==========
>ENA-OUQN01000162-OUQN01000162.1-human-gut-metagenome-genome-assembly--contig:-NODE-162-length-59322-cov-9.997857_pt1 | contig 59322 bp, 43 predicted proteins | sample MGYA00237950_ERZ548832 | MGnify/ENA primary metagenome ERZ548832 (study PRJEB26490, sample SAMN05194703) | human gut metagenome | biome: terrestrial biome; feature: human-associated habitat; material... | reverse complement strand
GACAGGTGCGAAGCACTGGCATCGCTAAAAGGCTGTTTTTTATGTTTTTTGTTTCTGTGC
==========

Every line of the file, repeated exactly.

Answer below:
>ENA-OUQN01000162-OUQN01000162.1-human-gut-metagenome-genome-assembly--contig:-NODE-162-length-59322-cov-9.997857_pt1 | contig 59322 bp, 43 predicted proteins | sample MGYA00237950_ERZ548832 | MGnify/ENA primary metagenome ERZ548832 (study PRJEB26490, sample SAMN05194703) | human gut metagenome | biome: terrestrial biome; feature: human-associated habitat; material... | reverse complement strand
GACAGGTGCGAAGCACTGGCATCGCTAAAAGGCTGTTTTTTATGTTTTTTGTTTCTGTGC